Maine is celebrated for its rocky coastline, fisheries and lobster traps, and ruggedly stunning islands, one of which, Mount Desert Island, has famously welcomed families of enormous wealth and power. Much of Acadia National Park on the island was donated by John D. Rockefeller whose elaborate summer home is among those built by J.P. Morgan, Cornelius Vanderbilt, and the Astors. The town of Bar Harbor and communities of Northeast Harbor and Seal Harbor, located on Mount Desert, have long been a refuge for the most prominent families from the steamy confines of Boston, New York, and Philadelphia. In what might have seemed a curious impulse, Mount Desert is also the home of College of the Atlantic, a remarkable educational innovation, unique in its mission and uncommon in its ambition.
COA was founded in 1969, one of the last of the wave of experimental colleges that swept the end of the decade and one that has remained true to the vision of its founders. Today, almost four hundred students live and study on a thirty-seven acre campus overlooking Frenchman’s Bay; they are all engaged in the study of human ecology, the college’s only major. Well, that’s not entirely true, or at least not completely true. COA describes itself as a liberal arts college in which all students design their own major… but every student majors in human ecology.
Confused? This is one instance in which you might actually get the best of both worlds.
Imagine a college that takes ecology seriously – I mean REALLY seriously. The extraordinary setting and natural resources make the place a living laboratory and a superior learning environment for those who think it is great to work in Acadia or take an hour-and-a-half boat ride to Duck Island, one of the college’s research stations, a twelve acre preserve protecting the largest breeding ground of Leach’s Storm Petrels and Black Guillemots. If marine mammals are your preference, you can scoot twenty-five miles to Mount Desert Rock which offers a window into the world of whales, dolphins, and porpoises. If you don’t know the difference between dolphins and porpoises, you probably need to enroll right away. Any description of resources available to students at COA has to include the world-class biological research facility, the Jackson Laboratory, one of the leading areas of research in geonomics, mammalian genetics, cancer research, and neurological and sensory research.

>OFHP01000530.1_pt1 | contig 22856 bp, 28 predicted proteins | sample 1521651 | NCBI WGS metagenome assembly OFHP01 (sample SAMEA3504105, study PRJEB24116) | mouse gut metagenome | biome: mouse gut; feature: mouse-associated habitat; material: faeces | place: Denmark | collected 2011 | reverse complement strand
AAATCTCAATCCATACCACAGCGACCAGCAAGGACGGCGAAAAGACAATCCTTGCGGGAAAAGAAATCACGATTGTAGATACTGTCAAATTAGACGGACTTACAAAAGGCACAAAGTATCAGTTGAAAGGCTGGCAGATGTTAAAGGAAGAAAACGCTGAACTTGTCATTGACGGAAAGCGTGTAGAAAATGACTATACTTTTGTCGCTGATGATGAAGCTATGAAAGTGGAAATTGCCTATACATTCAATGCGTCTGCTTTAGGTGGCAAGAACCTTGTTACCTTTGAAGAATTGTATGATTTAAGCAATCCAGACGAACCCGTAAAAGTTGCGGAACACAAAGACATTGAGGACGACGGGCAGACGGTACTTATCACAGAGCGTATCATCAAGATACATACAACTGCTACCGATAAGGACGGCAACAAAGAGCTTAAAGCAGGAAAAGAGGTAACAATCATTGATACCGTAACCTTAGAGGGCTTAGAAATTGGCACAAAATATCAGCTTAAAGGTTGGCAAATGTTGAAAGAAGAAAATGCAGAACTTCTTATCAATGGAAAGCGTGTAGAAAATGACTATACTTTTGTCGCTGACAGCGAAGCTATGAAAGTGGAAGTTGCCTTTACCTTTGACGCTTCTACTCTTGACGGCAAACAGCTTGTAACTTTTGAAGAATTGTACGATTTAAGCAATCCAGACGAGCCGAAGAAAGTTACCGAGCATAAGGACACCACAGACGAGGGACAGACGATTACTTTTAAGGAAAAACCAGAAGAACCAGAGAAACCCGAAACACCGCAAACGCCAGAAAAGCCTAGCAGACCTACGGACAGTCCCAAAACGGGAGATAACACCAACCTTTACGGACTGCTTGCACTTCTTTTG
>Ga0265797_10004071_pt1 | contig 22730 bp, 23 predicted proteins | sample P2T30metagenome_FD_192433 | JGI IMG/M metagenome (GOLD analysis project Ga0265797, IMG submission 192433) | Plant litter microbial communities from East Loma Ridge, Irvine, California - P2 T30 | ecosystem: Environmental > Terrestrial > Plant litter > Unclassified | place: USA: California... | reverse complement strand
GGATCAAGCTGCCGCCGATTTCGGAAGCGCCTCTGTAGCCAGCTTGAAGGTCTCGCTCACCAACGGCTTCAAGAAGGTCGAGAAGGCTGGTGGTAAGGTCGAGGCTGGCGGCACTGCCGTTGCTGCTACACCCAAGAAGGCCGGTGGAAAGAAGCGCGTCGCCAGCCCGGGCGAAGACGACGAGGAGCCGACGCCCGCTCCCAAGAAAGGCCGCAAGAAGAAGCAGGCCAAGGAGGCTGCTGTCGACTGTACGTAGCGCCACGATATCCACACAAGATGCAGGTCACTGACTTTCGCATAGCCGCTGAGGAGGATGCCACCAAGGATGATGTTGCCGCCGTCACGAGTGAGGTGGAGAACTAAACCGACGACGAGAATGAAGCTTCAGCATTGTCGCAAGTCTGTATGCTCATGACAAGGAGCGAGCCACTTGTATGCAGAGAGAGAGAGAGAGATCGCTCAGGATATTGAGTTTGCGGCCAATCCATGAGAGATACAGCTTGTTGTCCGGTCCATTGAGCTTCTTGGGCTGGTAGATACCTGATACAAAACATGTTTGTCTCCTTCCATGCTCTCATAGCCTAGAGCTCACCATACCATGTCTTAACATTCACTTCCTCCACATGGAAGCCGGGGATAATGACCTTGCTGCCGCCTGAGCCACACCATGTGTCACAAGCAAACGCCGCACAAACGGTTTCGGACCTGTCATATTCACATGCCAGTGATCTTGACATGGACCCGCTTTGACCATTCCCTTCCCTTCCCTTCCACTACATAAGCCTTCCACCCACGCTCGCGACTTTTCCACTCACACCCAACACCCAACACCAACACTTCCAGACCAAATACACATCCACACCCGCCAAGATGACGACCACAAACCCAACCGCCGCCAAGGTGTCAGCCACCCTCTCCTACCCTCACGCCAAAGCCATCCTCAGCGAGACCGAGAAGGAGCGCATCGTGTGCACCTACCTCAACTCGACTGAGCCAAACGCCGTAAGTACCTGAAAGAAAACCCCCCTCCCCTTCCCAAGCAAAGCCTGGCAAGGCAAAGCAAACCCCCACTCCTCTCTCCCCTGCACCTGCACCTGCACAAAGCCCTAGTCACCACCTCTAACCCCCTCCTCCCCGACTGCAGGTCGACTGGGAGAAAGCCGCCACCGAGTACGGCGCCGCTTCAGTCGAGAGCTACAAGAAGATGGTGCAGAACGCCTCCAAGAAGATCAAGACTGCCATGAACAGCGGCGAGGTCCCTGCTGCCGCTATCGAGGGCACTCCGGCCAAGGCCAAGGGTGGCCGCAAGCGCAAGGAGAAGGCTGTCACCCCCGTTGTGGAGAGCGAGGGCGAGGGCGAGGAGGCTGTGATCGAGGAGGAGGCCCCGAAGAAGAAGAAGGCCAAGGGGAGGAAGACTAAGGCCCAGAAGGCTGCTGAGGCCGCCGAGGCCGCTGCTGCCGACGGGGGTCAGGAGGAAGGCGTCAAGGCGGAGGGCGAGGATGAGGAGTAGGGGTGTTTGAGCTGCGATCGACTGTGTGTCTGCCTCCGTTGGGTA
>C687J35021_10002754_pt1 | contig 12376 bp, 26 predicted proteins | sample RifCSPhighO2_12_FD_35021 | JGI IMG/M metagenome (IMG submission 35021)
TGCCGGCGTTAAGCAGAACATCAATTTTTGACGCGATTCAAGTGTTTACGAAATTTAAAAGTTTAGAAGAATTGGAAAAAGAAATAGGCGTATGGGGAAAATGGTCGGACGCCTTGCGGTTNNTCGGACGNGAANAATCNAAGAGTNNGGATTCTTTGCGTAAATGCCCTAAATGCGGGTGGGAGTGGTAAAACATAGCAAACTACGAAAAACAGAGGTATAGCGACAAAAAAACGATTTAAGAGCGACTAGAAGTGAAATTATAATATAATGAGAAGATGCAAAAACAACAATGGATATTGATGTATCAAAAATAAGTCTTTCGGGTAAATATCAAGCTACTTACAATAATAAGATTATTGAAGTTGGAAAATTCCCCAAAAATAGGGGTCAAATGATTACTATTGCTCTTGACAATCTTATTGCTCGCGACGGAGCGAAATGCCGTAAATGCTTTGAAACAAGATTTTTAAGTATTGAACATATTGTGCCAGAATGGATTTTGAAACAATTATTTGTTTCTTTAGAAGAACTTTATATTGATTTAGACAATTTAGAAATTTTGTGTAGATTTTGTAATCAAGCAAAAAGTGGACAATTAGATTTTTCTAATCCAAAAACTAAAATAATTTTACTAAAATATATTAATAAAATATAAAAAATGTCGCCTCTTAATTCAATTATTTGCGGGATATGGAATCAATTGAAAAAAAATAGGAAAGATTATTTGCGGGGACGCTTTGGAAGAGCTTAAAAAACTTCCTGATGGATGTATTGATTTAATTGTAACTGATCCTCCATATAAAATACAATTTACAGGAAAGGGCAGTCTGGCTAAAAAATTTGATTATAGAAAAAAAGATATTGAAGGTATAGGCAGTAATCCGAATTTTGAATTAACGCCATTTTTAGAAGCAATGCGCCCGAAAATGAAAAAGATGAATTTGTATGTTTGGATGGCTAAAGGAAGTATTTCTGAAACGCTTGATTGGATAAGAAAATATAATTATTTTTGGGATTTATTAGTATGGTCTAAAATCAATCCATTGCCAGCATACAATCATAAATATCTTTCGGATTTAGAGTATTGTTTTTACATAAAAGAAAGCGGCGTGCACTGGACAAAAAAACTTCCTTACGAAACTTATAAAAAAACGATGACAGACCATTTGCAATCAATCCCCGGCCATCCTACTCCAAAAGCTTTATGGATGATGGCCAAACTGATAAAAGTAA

So, to make the picture a bit more complex, COA is a small (375 students) college located in a fabled Maine holiday destination next to one of the nation’s most powerful research facilities. My own impression of the COA experience leads me to describe the college as an intensive professional school with considerable interest in the liberal arts.
The complete description of the College of the Atlantic will appear in the Third Edition of America’s Best Kept College Secrets